Biden marks 70 years since Brown v. Board of Education: 'A prayer was answered'



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President Biden on Friday commemorated the 70th anniversary of the landmark Supreme Court ruling that ended segregation in public schools. 

“Seventy years ago, when the Supreme Court ruled in Brown v. Board of Education that racial segregation in public schools was unconstitutional, a prayer was answered in the long struggle for freedom,” said Biden, speaking from the National Museum of African American History and Culture in D.C. 

He reflected on meeting with members of the Little Rock Nine on Thursday and how what they endured in 1957 wasn’t all that long ago, pointing out there is still room for progress.  

“We have a whole group of people out there trying to rewrite history, trying to erase history,” Biden said. 

Since 2021, at least 18 states have imposed bans or restrictions on teaching topics of race and gender, according to a report by Education Week.

During the 2022-23 school year, 153 districts across 33 states banned books, according to a report by PEN America, many of which were written by authors of color and delve into topics including race and racism.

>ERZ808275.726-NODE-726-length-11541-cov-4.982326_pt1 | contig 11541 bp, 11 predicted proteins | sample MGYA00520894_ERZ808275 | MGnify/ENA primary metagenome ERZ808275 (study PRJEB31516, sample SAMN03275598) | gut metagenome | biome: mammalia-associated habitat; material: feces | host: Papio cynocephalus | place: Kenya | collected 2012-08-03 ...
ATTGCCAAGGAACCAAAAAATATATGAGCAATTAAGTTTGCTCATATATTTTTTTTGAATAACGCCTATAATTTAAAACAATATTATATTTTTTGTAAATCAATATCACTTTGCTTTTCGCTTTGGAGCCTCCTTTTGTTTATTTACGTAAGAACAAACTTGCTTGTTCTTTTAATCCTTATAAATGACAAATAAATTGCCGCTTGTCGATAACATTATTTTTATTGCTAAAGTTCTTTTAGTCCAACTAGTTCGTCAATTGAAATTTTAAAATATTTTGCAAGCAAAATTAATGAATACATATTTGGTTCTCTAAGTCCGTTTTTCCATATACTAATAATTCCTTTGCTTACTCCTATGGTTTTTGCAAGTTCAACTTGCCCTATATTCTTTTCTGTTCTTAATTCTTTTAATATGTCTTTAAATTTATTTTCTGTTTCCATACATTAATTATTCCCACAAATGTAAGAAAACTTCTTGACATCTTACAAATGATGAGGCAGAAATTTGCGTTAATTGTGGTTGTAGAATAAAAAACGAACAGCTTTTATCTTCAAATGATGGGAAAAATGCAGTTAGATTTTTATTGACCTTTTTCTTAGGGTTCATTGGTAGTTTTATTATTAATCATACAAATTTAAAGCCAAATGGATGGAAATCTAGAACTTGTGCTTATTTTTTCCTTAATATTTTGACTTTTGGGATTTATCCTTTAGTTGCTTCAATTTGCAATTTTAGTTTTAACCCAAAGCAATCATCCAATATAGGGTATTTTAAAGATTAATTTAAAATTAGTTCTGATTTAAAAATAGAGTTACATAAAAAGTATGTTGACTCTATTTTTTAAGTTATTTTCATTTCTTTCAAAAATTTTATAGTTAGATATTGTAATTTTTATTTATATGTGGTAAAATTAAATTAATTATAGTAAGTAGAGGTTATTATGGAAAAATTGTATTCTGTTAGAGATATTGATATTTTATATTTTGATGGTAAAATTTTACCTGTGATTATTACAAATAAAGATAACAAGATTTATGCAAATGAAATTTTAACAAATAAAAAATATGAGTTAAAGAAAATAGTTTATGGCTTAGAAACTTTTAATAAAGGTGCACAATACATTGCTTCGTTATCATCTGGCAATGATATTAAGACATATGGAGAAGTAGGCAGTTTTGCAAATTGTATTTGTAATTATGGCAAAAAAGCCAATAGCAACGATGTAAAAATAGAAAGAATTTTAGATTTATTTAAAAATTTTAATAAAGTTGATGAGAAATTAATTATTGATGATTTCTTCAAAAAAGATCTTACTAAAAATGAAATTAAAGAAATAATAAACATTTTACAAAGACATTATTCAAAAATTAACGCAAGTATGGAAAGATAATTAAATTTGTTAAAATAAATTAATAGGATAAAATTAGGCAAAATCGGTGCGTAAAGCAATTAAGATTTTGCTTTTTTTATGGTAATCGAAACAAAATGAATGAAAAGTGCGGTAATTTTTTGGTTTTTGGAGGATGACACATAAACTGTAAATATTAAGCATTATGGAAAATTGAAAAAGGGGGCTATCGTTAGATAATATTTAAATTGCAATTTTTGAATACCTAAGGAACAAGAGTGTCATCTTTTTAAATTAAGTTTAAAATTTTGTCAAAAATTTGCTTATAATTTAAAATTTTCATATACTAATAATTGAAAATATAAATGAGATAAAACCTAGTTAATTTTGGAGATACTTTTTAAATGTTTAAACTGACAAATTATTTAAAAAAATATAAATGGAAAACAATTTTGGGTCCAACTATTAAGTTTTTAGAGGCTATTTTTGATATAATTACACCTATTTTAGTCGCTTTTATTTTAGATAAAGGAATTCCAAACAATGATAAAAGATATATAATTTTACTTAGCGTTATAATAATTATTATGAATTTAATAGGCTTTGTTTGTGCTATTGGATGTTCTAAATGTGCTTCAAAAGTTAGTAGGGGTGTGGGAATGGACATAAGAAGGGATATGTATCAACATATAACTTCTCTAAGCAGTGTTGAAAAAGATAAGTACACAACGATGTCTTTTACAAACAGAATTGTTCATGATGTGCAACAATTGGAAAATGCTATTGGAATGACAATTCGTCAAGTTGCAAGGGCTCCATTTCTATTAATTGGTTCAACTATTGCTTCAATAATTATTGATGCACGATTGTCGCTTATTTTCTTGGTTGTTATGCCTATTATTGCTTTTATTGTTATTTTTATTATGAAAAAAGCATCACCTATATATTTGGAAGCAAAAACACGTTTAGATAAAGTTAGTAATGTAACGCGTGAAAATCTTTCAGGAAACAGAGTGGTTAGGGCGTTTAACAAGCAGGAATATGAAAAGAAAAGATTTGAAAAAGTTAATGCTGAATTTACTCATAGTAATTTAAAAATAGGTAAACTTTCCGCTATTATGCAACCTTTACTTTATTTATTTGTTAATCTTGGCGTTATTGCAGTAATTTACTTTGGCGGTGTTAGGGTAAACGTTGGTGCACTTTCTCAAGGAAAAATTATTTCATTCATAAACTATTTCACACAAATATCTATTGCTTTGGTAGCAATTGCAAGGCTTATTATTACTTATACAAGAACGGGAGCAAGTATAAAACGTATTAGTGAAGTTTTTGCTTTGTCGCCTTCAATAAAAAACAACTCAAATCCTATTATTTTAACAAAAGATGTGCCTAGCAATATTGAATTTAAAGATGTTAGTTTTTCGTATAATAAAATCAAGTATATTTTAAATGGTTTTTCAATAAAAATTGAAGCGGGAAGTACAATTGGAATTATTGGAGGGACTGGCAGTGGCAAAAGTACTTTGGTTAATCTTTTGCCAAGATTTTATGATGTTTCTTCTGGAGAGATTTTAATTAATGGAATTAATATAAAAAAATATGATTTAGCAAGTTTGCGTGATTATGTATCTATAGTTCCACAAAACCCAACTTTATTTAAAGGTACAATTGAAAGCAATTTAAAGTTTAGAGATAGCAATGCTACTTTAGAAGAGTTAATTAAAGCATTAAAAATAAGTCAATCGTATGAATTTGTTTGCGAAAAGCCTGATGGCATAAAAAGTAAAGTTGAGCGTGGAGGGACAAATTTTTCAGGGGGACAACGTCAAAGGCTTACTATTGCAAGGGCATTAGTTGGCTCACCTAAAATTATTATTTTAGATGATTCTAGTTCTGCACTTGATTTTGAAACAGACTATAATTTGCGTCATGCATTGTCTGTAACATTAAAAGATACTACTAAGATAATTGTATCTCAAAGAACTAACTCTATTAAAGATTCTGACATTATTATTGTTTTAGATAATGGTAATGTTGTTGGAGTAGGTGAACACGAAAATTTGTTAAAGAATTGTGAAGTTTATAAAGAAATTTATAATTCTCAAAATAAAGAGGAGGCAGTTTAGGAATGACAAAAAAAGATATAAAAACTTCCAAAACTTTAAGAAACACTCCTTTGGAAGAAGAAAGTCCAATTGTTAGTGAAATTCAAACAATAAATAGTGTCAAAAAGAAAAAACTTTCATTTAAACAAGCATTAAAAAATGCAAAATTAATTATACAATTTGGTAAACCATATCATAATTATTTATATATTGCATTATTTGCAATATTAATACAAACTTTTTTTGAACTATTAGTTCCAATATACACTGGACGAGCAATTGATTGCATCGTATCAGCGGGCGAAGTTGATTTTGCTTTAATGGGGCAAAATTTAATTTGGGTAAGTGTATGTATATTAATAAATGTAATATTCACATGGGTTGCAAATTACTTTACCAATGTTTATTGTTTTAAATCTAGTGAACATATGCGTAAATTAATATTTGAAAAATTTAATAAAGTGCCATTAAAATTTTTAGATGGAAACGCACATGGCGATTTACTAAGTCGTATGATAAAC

The Biden-Harris administration this week announced new steps toward achieving educational equity, including investing $20 million in new awards for school districts in Arkansas, Colorado, Florida, Kentucky, Louisiana, North Carolina and Texas to establish magnet programs. 

The administration is also launching an interagency process to preserve African American history. 

“The Brown decision proves a simple idea: We learn better when we learn together,” Biden said.

After he spoke, members of the Little Rock Nine addressed the crowd with Sheryl Ralph Lee. 

They shared what it was like to attend school, escorted by the U.S. National Guard, as mobs of white demonstrators screamed epithets and hung effigies as they walked past. 

“They intended to hurt us,” said Elizabeth Eckford. 

Racism, added Minniejean Brown Trickey, is designed to make the marginalized hurt. But because they persevered, she said, things were able to change.

“Kids can make presidents act,” said Brown Trickey. “In the end, it was our persistence that made it possible for everyone to have to advocate on our behalf.”



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